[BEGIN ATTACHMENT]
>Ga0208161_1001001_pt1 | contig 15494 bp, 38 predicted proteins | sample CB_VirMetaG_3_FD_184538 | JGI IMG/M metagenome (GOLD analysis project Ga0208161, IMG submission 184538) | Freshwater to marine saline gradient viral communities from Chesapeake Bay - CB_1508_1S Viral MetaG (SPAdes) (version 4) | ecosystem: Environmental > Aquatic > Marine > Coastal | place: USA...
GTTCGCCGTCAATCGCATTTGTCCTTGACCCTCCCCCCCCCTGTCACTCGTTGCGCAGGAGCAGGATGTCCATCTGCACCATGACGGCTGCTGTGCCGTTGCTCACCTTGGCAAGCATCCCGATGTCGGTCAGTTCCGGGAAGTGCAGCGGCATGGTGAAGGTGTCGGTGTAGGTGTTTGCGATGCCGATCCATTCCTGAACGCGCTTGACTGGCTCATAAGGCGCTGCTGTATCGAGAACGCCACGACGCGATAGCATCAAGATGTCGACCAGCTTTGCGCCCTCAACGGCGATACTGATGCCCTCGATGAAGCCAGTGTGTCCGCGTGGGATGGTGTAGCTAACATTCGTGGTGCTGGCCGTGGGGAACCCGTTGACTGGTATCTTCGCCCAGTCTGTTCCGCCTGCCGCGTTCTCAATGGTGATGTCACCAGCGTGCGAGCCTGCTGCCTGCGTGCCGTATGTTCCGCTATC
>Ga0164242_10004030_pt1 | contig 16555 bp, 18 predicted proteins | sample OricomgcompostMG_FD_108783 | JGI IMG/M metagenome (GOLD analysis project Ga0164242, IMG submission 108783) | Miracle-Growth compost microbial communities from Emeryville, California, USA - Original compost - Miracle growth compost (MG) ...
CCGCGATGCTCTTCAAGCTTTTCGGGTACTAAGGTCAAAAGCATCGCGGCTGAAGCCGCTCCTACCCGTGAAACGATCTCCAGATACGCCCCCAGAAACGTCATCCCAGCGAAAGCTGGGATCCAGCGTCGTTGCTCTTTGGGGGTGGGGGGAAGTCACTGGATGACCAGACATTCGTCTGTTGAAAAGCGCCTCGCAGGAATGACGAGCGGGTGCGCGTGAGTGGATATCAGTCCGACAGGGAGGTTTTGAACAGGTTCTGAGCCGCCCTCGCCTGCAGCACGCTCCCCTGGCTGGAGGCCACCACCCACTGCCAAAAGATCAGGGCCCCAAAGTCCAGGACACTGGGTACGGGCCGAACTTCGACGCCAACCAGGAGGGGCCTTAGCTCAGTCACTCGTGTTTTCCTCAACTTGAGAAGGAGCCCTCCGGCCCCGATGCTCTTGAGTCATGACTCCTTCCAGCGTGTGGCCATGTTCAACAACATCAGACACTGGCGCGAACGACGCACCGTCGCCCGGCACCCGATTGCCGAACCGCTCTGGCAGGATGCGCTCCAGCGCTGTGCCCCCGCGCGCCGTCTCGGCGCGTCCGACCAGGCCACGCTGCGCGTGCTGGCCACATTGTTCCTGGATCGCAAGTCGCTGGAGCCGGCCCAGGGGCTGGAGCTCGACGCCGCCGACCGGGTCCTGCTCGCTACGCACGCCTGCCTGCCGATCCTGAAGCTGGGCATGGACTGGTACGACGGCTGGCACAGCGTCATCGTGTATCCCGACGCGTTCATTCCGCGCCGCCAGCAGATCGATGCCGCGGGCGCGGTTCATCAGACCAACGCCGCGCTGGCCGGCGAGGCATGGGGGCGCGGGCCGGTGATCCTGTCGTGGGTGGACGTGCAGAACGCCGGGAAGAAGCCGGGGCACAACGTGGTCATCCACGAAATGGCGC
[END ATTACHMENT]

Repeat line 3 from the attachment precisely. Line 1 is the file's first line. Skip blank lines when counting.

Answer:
>Ga0164242_10004030_pt1 | contig 16555 bp, 18 predicted proteins | sample OricomgcompostMG_FD_108783 | JGI IMG/M metagenome (GOLD analysis project Ga0164242, IMG submission 108783) | Miracle-Growth compost microbial communities from Emeryville, California, USA - Original compost - Miracle growth compost (MG) ...